California offers free money in bid to ease inflation

California offers free money in bid to ease inflation

The California state government is pressing ahead with its plan to send free money to people to ease the pain of inflation.

On Tuesday, state Senator Nancy Skinner (D-Berkeley) tweeted a reminder that in October, Californians who filed their 2020 tax return should start seeing checks appear in their mailboxes through the Better for Families tax refund program.

Initial sketches for the program were announced in late June as part of the budget deal struck between Governor Gavin Newsom, a Democrat, and state legislative leaders.

The $9.5 billion program will provide checks of up to $1,050 depending on an individual’s income, enrollment status, and number of dependents. Single file owners who earn more than $250,000 (or joint file owners who earn more than $500,000) are not eligible for checks.

Just like the inflation-reduction law passed by the US Congress last month, these tax refunds are likely to exacerbate the problem they are trying to mitigate.

The program puts cash in the hands of low- and middle-income consumers with a higher marginal propensity to consume. This is a great way to say that they are more likely to spend this money than to save or invest it. This is especially true in an inflationary environment where prices are rising rapidly.

Increased demand at the state level will also boost prices.

There is already evidence that everyone’s federal checks have increased inflation. It is estimated that the $1.9 trillion US bailout, passed in March 2021, which included $1,400 stimulus checks, raised inflation by three percentage points.

It is important to note that the state issues these tax refunds because it has to. The complex budget mechanism known as the Gann Limit requires the California government to return budget surpluses to taxpayers or spend them on certain budget categories such as infrastructure and education.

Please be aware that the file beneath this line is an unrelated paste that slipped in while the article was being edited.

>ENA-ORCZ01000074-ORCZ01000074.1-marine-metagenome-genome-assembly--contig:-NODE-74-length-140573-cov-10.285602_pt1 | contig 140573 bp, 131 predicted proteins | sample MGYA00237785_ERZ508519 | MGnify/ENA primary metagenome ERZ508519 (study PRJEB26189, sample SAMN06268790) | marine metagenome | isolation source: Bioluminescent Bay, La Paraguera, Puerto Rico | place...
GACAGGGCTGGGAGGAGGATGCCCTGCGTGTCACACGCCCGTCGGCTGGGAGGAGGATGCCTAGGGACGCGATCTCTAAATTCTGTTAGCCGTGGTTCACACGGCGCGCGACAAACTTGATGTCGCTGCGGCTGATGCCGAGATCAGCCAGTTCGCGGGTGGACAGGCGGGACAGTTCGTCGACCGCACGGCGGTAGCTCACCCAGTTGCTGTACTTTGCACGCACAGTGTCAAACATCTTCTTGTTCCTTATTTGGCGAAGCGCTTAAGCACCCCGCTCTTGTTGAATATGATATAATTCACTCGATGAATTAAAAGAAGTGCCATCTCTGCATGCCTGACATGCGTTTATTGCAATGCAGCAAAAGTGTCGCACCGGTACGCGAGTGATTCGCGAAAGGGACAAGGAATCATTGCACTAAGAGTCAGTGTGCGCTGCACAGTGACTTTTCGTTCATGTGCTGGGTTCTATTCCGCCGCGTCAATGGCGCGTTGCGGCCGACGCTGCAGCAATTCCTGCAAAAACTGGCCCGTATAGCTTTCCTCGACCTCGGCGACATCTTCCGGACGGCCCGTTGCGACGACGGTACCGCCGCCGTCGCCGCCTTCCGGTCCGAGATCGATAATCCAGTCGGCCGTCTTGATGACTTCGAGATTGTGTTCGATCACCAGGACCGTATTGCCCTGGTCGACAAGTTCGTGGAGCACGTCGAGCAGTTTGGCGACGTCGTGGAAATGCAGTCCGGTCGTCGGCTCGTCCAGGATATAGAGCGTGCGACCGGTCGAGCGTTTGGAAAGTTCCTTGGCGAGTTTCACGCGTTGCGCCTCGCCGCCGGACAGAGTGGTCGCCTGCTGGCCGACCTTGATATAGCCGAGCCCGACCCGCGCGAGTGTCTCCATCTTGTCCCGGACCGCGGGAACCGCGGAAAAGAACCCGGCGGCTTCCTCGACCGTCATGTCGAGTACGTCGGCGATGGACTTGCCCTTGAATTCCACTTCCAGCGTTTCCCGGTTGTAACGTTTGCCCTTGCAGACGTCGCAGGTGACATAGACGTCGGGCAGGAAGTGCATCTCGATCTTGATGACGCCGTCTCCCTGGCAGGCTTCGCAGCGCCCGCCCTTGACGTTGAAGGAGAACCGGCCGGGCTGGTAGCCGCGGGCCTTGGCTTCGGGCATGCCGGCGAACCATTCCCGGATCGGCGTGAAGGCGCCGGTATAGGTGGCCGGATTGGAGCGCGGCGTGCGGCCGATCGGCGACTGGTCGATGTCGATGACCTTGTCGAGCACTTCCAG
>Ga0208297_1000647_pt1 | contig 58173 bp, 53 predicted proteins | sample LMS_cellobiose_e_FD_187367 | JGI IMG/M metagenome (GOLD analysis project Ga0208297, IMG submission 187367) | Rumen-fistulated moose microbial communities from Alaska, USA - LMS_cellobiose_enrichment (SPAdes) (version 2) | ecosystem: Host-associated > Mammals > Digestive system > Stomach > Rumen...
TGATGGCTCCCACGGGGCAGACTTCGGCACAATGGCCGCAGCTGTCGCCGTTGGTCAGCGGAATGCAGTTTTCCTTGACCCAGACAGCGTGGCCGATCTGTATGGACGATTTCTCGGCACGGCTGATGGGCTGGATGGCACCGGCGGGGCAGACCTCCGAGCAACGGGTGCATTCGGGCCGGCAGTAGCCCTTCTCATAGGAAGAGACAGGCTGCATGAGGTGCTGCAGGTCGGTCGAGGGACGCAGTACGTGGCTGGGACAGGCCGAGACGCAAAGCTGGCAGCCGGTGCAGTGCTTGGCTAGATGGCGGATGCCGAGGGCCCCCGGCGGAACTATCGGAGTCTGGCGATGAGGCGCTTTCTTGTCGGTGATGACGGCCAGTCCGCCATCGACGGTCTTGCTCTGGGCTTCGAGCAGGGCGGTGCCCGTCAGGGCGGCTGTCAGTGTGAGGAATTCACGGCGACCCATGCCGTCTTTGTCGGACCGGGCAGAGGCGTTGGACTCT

One libertarian argument might be that, given Jane’s limit, it is better to return that money to the taxpayer than to let the state bureaucracies spend it on public works and public programmes.

This is a fair enough perspective. The matter is complicated by the fact that the state is mostly flush with revenue due to higher-than-expected tax returns from high-income earners. Many of these high-income earners either will not qualify for the Better for Families program. That’s why Better for Families is an income redistribution program. For many beneficiaries, their payments may exceed the burden of state taxes.

Leaving money for government bureaucracies to spend, which has obvious libertarian flaws, would probably be better for inflation. Those bureaucracies will be slower to spend money and therefore less likely to increase demand.

Even better, California politicians can return the state’s budget surplus to the high-income earners who funded it. That would be more fair. It is also unlikely that inflation will increase because higher-income earners have a lower marginal propensity to consume.

This is not what the country’s politicians did. The country’s consumers will now reap the consequences.

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